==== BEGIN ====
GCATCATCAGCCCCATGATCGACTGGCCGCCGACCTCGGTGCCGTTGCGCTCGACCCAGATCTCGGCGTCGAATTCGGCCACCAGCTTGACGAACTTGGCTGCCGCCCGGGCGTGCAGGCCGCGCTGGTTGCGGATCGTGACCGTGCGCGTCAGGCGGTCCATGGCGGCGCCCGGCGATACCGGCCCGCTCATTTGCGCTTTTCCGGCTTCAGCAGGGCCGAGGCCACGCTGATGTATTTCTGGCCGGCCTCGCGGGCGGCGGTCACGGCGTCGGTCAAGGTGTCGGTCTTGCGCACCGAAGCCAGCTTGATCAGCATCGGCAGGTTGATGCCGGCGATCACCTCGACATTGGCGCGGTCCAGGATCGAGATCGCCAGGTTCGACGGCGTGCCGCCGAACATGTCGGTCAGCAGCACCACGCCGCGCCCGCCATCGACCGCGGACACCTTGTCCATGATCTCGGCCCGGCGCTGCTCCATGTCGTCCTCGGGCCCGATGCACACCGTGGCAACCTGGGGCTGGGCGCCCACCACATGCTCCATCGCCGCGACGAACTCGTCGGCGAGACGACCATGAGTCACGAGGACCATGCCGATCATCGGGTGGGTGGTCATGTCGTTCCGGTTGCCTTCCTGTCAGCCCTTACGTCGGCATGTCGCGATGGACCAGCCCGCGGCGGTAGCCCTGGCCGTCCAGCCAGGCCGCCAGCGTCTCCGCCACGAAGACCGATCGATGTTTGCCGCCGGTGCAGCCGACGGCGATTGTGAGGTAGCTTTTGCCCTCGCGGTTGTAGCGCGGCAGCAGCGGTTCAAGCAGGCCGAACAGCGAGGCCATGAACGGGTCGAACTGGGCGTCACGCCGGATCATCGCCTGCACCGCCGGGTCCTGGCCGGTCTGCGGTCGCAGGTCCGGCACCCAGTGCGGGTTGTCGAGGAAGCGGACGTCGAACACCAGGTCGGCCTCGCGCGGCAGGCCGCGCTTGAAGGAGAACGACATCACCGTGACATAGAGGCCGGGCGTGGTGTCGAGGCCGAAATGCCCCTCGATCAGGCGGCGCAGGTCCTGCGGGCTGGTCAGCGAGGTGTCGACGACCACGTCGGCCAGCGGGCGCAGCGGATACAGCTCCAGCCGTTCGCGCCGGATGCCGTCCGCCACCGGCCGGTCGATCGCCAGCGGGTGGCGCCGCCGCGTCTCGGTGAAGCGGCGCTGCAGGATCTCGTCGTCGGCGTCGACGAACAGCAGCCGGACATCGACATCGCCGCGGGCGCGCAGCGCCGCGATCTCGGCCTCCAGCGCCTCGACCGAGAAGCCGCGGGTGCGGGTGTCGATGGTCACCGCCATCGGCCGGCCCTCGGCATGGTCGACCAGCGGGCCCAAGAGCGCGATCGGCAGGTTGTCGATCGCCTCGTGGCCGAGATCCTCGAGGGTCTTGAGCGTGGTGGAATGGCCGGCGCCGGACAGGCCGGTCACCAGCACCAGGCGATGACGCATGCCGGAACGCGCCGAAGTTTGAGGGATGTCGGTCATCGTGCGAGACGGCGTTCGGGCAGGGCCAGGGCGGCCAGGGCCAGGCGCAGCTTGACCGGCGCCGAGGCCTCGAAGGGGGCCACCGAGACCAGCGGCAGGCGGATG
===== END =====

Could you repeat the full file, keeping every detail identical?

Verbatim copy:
GCATCATCAGCCCCATGATCGACTGGCCGCCGACCTCGGTGCCGTTGCGCTCGACCCAGATCTCGGCGTCGAATTCGGCCACCAGCTTGACGAACTTGGCTGCCGCCCGGGCGTGCAGGCCGCGCTGGTTGCGGATCGTGACCGTGCGCGTCAGGCGGTCCATGGCGGCGCCCGGCGATACCGGCCCGCTCATTTGCGCTTTTCCGGCTTCAGCAGGGCCGAGGCCACGCTGATGTATTTCTGGCCGGCCTCGCGGGCGGCGGTCACGGCGTCGGTCAAGGTGTCGGTCTTGCGCACCGAAGCCAGCTTGATCAGCATCGGCAGGTTGATGCCGGCGATCACCTCGACATTGGCGCGGTCCAGGATCGAGATCGCCAGGTTCGACGGCGTGCCGCCGAACATGTCGGTCAGCAGCACCACGCCGCGCCCGCCATCGACCGCGGACACCTTGTCCATGATCTCGGCCCGGCGCTGCTCCATGTCGTCCTCGGGCCCGATGCACACCGTGGCAACCTGGGGCTGGGCGCCCACCACATGCTCCATCGCCGCGACGAACTCGTCGGCGAGACGACCATGAGTCACGAGGACCATGCCGATCATCGGGTGGGTGGTCATGTCGTTCCGGTTGCCTTCCTGTCAGCCCTTACGTCGGCATGTCGCGATGGACCAGCCCGCGGCGGTAGCCCTGGCCGTCCAGCCAGGCCGCCAGCGTCTCCGCCACGAAGACCGATCGATGTTTGCCGCCGGTGCAGCCGACGGCGATTGTGAGGTAGCTTTTGCCCTCGCGGTTGTAGCGCGGCAGCAGCGGTTCAAGCAGGCCGAACAGCGAGGCCATGAACGGGTCGAACTGGGCGTCACGCCGGATCATCGCCTGCACCGCCGGGTCCTGGCCGGTCTGCGGTCGCAGGTCCGGCACCCAGTGCGGGTTGTCGAGGAAGCGGACGTCGAACACCAGGTCGGCCTCGCGCGGCAGGCCGCGCTTGAAGGAGAACGACATCACCGTGACATAGAGGCCGGGCGTGGTGTCGAGGCCGAAATGCCCCTCGATCAGGCGGCGCAGGTCCTGCGGGCTGGTCAGCGAGGTGTCGACGACCACGTCGGCCAGCGGGCGCAGCGGATACAGCTCCAGCCGTTCGCGCCGGATGCCGTCCGCCACCGGCCGGTCGATCGCCAGCGGGTGGCGCCGCCGCGTCTCGGTGAAGCGGCGCTGCAGGATCTCGTCGTCGGCGTCGACGAACAGCAGCCGGACATCGACATCGCCGCGGGCGCGCAGCGCCGCGATCTCGGCCTCCAGCGCCTCGACCGAGAAGCCGCGGGTGCGGGTGTCGATGGTCACCGCCATCGGCCGGCCCTCGGCATGGTCGACCAGCGGGCCCAAGAGCGCGATCGGCAGGTTGTCGATCGCCTCGTGGCCGAGATCCTCGAGGGTCTTGAGCGTGGTGGAATGGCCGGCGCCGGACAGGCCGGTCACCAGCACCAGGCGATGACGCATGCCGGAACGCGCCGAAGTTTGAGGGATGTCGGTCATCGTGCGAGACGGCGTTCGGGCAGGGCCAGGGCGGCCAGGGCCAGGCGCAGCTTGACCGGCGCCGAGGCCTCGAAGGGGGCCACCGAGACCAGCGGCAGGCGGATG